University News

Ethicist challenges man-animal ‘speciesism’

By
Senior Staff Writer
Tuesday, November 3, 2009

The animal liberation movement is a “far-reaching revolution,” philosopher and animal rights advocate Peter Singer told a packed MacMillan 117 Tuesday night. In his lecture, titled “Ethics and Animals: Where we’ve come from, and where we need to go,” the world-renowned ethicist shared his controversial views about the ethical basis for giving animals the same moral considerations as humans and the justification for treating all beings as a “community of equals.”

“We should give interests equal consideration, whatever those interests might be,” Singer said. “It’s hard to say that species membership should mark a morally crucial divide.”

Because animals suffer like human beings and can feel pain, Singer said, humans cannot justify exploiting other species for food production and research. “This equal consideration of interests is one that we routinely violate,” he said.

Singer, a professor at Princeton, came to Brown with support from the Brown Animal Rights Club and the Kaleidoscope Lecture Fund, a group promoting the expression of diversity of ideas and opinions at the University. Though his appearances have spurred protests in the past, Tuesday’s talk occurred without incident, save a quiet protest and pamphleting from members of the Lyndon LaRouche movement before the event.

Singer began cultivating his provocative stance while studying at Oxford University as a graduate student. He said he began exploring bioethics after a lunch companion piqued his interest in the treatment of animals. When his colleague chose a salad over a meat-sauced pasta, Singer said he wondered why people avoided eating animal products. Unsatisfied with traditional justifications for animal exploitation — Singer cited arguments of Aristotle and Thomas Aquinas as examples of flawed rationalization — he said he began examining the fundamental principles that ostensibly divide animals from humans.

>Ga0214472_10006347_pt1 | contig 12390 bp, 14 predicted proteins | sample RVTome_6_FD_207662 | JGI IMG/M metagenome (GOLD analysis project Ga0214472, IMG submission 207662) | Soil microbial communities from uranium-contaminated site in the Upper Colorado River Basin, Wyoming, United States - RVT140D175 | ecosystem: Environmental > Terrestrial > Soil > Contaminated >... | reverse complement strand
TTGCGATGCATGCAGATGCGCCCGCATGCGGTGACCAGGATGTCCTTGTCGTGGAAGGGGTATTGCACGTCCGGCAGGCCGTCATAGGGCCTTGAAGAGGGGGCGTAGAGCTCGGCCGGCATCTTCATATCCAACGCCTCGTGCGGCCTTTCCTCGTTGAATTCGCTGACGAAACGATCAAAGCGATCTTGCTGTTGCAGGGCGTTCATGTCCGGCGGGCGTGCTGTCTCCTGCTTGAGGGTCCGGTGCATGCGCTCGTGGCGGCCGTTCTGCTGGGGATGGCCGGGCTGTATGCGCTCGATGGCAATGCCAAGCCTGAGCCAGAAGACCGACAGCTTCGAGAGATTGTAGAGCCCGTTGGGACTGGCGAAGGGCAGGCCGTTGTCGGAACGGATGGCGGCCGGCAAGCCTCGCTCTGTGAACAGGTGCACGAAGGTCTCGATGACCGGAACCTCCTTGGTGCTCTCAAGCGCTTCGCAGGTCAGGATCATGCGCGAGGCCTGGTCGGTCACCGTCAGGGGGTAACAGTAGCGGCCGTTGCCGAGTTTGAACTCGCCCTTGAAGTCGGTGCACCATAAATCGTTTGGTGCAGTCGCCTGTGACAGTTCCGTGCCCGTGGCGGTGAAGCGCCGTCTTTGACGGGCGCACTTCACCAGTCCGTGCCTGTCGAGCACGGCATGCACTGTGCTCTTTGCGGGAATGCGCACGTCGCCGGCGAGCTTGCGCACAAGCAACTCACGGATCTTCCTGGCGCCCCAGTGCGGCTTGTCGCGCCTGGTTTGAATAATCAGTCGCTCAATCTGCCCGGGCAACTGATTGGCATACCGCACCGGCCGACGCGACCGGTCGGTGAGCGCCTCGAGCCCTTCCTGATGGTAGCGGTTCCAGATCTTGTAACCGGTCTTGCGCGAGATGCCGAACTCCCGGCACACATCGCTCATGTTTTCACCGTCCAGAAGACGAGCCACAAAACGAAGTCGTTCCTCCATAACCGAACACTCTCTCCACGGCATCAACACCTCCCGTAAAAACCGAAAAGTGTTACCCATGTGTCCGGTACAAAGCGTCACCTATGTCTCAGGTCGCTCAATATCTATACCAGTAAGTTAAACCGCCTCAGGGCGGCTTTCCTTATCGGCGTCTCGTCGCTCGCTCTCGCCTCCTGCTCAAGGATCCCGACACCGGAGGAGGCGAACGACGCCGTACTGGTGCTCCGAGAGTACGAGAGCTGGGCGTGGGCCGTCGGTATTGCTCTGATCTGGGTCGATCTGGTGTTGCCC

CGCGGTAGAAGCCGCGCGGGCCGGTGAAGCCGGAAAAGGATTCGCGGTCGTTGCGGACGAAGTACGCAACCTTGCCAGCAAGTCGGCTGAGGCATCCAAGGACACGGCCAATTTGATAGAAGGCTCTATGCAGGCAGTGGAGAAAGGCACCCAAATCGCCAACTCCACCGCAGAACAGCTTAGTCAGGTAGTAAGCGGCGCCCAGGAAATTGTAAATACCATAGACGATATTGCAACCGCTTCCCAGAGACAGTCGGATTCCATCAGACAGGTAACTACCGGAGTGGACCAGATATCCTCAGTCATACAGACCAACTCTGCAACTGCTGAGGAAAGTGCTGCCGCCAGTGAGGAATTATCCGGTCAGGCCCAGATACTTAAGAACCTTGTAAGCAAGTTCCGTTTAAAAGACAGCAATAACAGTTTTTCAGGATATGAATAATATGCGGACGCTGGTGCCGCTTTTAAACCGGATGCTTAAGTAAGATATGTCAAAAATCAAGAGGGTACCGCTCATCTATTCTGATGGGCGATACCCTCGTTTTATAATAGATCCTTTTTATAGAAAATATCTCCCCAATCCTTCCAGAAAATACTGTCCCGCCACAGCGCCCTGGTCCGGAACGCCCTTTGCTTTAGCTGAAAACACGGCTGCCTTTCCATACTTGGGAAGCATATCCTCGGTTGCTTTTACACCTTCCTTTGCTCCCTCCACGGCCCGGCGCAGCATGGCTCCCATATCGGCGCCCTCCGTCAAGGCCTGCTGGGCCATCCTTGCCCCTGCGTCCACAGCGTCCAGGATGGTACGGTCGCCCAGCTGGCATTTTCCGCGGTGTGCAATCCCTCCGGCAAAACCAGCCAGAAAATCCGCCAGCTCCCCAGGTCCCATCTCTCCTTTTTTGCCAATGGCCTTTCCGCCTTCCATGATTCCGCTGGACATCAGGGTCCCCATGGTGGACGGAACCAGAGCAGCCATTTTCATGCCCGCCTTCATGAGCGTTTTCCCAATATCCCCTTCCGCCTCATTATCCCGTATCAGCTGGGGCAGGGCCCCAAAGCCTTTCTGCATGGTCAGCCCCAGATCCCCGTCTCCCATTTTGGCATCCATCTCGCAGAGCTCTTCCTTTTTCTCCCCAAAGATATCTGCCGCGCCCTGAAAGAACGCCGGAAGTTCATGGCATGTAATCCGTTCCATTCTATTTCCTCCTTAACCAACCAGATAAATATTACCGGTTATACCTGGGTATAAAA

“I decided species is not going to be the criterion that is going to separate us from non-human animals,” he said. “Clearly, we are violating the most basic interest of animals in order to produce their flesh.”

Factory farming, the widespread industrial practice of raising livestock in high-density confinement, should be abolished, Singer said, adding that society has developed an ideological “blind spot” to defend the practice.

Despite the continued mistreatment of animals, Singer said, the animal liberation movement has made “encouraging progress.” Some states have passed legislation barring certain methods of confinement, such as tight chains that can cause lacerations, he said.

But Singer said there would always be a “significant amount of suffering inflicted on animals” unless there is more widespread consumer resistance.

“We don’t have any big stake in continuing to eat animal products — that was a terrible pun, sorry,” he said, eliciting laughter from the audience. “We are going to have to abandon animal products as part of our diet.” But Singer was quick to stress that some circumstances make a meat-free diet impractical, adding he would not demand similar reforms in impoverished areas that depend on meat consumption for survival.

In order to transition to more ethical animal treatment, Singer said people should eat meat substitutes and develop non-animal or computer models for research. “I don’t think there’s anything inherently unethical about eating an animal,” he said. “It’s more a matter of weighing up interests.”

During a question-and-answer session following the lecture, Singer discussed rationed health-care reform, the justifications for owning companion animals and the ethics of watching a cat play with a mouse.

After again encouraging a reduction in worldwide meat consumption, Singer acknowledged the inherent difficulty in his ideological revolution. “This is no doubt going to take a lot of time,” he said. “Some people find it hard to give up the taste of bacon.”